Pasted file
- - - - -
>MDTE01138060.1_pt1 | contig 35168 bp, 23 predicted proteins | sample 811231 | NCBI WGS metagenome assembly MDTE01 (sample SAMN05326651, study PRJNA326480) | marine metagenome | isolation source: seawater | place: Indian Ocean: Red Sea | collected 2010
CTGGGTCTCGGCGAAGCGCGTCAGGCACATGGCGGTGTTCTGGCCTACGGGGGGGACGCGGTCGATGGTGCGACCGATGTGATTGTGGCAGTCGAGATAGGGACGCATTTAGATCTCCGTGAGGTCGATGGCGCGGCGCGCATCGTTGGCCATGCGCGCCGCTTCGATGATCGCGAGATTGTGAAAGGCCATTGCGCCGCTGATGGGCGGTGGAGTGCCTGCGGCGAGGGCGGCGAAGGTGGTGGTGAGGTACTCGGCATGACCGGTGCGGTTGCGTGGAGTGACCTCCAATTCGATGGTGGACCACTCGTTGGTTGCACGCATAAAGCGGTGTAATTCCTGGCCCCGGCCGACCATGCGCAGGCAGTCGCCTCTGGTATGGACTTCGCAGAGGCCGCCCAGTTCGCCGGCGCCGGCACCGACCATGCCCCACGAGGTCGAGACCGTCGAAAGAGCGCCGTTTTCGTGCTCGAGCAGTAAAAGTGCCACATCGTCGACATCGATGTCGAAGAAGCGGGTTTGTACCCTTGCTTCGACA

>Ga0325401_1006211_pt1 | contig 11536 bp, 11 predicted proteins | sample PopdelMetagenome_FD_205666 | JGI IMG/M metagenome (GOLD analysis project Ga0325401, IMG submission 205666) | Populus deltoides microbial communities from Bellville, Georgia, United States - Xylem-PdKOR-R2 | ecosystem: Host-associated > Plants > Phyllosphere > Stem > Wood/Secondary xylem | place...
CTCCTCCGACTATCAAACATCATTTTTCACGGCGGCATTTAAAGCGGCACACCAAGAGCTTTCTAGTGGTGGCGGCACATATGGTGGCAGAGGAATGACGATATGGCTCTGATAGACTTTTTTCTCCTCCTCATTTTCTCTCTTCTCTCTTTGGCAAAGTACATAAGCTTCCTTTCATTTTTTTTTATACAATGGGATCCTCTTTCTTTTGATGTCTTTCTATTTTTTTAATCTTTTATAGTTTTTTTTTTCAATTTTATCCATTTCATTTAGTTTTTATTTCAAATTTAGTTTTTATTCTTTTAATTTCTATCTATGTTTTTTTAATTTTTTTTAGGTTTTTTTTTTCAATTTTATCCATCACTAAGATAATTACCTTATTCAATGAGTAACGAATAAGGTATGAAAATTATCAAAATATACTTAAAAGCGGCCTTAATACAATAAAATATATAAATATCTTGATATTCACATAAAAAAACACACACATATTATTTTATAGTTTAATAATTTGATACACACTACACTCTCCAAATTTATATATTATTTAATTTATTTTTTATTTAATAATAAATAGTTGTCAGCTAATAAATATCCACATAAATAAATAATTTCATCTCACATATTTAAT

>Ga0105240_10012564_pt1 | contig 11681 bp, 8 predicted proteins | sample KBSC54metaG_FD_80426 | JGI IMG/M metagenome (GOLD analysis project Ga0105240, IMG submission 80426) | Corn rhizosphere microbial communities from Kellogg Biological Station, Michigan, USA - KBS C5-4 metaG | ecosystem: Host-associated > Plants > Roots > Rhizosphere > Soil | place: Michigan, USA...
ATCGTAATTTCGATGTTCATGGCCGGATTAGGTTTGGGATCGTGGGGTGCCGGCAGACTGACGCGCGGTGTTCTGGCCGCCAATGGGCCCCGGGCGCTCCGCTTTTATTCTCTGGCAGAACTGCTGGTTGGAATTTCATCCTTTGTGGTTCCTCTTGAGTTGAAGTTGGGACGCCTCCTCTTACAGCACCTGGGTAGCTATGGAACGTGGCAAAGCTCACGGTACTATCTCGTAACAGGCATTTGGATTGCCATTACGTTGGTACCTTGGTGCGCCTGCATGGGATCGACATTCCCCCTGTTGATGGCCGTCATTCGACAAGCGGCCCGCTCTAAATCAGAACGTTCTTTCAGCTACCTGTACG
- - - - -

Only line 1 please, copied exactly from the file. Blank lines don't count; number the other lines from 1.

>MDTE01138060.1_pt1 | contig 35168 bp, 23 predicted proteins | sample 811231 | NCBI WGS metagenome assembly MDTE01 (sample SAMN05326651, study PRJNA326480) | marine metagenome | isolation source: seawater | place: Indian Ocean: Red Sea | collected 2010